“To define saving faith apart from feelings… is futile.” -John Piper
John Piper is a total trip and he and I are seldom in agreement, but I think he really gets a few things right. That quote is from a tiny clip of his speech at the T4G conference. I can’t link to it, but it’s a common theme with him, as you can see from some of his prior articles and blog posts such as,“The Problem with American ‘Christianity’,” in which he says, “In the last 200 years, Christianity in America has been distorted — or, to use a more serious word, ravaged — Christianity in America has been ravaged by the dominant teaching that decisions for God are more basic in defining a Christian than delight in God.”
Lord, all in good humor here, but you better check me for a fever or a head injury, because I seem to be in complete agreement with John Piper….
So what triggered this post was a whole lot of objections to that statement of Piper’s, “To define saving faith apart from feelings… is futile.” He goes on to explain that he is using “feelings” in the context of “affections.” He tries removing some of the feeling adjectives from the Bible, to try and demonstrate what faith without affections might look like. It is indeed, futile. You simply cannot have an emotionally detached, intellectual faith devoid of feelings.
So, I was really curious about the outrage and also apparently, a glutton for punishment, so I poured over the complaints and asked a few questions. The essence of the objection is that we can’t control our feelings. We don’t want to be accused of, “not having enough faith” because we aren’t “feeling it.”
This was my conclusion:
We do have a great deal of control over our feelings, but I think many Christians falsely learned that feelings are bad, deceitful, and can’t be trusted. Then people are shamed for having feelings that are actually right on, but contrary to the dominant narrative being sold.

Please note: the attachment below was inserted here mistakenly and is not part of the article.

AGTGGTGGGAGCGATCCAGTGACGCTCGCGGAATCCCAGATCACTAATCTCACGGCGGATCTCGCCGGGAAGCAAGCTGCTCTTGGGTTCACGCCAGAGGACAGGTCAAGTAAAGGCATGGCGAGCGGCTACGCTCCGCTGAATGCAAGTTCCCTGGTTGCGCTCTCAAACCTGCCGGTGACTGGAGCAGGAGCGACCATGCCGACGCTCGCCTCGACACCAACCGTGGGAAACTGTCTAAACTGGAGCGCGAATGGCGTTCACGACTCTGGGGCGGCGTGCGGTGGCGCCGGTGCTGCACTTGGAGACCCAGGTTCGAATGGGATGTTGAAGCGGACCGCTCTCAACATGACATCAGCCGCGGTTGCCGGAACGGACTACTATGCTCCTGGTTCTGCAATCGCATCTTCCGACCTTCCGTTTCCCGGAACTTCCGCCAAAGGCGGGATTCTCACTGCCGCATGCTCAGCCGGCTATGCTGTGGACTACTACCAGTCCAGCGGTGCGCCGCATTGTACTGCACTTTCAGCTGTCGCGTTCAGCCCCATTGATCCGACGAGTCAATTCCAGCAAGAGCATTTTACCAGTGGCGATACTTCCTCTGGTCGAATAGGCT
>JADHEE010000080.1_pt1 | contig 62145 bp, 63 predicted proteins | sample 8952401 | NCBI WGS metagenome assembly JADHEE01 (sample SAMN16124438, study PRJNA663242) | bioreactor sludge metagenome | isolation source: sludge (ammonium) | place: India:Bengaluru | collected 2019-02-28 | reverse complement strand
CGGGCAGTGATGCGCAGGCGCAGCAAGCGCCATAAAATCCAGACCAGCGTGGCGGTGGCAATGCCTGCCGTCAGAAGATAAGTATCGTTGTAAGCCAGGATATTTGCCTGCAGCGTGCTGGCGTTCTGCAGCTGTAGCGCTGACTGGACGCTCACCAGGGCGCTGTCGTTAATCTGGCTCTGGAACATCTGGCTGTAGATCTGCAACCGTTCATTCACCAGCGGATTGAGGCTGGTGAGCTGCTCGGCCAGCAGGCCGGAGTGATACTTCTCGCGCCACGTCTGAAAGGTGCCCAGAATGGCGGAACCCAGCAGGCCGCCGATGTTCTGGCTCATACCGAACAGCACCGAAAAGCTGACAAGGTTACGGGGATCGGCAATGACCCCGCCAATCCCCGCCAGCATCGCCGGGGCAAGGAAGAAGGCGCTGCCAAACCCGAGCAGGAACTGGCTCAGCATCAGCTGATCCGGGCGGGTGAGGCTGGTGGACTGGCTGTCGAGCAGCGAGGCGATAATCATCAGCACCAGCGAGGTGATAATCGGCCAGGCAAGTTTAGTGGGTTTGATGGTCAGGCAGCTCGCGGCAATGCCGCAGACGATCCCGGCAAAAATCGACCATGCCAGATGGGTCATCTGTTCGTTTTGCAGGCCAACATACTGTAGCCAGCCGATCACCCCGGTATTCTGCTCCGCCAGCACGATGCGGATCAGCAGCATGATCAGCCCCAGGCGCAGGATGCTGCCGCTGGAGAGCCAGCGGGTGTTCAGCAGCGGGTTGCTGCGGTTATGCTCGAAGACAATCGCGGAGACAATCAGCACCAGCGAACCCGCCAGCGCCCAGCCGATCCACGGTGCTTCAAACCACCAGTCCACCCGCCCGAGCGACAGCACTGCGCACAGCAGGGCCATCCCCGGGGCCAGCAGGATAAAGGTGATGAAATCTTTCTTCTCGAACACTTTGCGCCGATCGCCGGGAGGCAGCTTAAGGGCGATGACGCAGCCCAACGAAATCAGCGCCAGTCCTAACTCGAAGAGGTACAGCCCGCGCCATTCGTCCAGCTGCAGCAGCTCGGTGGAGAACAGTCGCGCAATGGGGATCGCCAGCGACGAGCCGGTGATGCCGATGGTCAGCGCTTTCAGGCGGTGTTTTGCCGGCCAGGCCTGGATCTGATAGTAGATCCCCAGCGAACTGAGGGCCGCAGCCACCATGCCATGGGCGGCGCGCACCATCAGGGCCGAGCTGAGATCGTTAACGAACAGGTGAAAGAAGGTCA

I need to really object to this modern, cultural idea that we can’t control or change our feelings. I have just seen that false narrative sow so much complete destruction. Talk about robbing people of their power. You become nothing more than a powerless victim of your own feelings. You have no authority or control! You’re ruled by the whims of your own biology.
With all good grace and humor here, I am frequently an emotionally over wrought middle age woman prone to melancholy and anxiety, and I can control my feelings, at least 90% of the time. It’s a discipline, it takes practice. You have to learn how to take your thoughts into captivity. When I am at rest, abiding in His peace, it is way more doable than in times of stress, but it is totally doable. We are not slaves to our own emotions.
Absolutely no one, except perhaps God Himself, should ever tell you how to feel or force you to feel something that you don’t. That much is true. If your feelings have been yanked around by other people, taking control yourself is going to be much more challenging. It’s a discipline, a life skill, it takes some practice, but it totally can be done.
I’m not a fan of repressing our feelings, but rather expressing and resolving them. I think we should talk to God about what we are feeling. The Bible is full of very passionate people expressing their feelings. There are lamentations, anger, grief, defiance, praise, you name it, somebody in the Bible is going to be expressing it. That kind of intimacy with God is what helps us to build a relationship, containing real affection. Our faith is a love affair, not an intellectual exercise.
Piper says, “Christianity in America has been ravaged by the dominant teaching that decisions for God are more basic in defining a Christian than delight in God.”
Yeah, I sure hear that. I can’t tell you how many times I have been approached by people who clearly take no delight in God. In fact, many have even suggested that if you take delight in God you’re probably doing it wrong. God is all about being utterly miserable, donja know. If you feel good you’re probably in sin anyway.
Pffffttt. There just isn’t a raspberry big enough to counteract that nonsense.
Anyway, my heart goes out to many of those objecting, to the pain I see hidden behind some of those words, to the myriad of man made expectations within churchian culture that have left so many confused and disconnected from the Lord who has so much intense and passionate affection for us, for you.
Can you imagine if what defined us as Christians wasn’t our opinions or objections, but rather the sheer delight we have in God?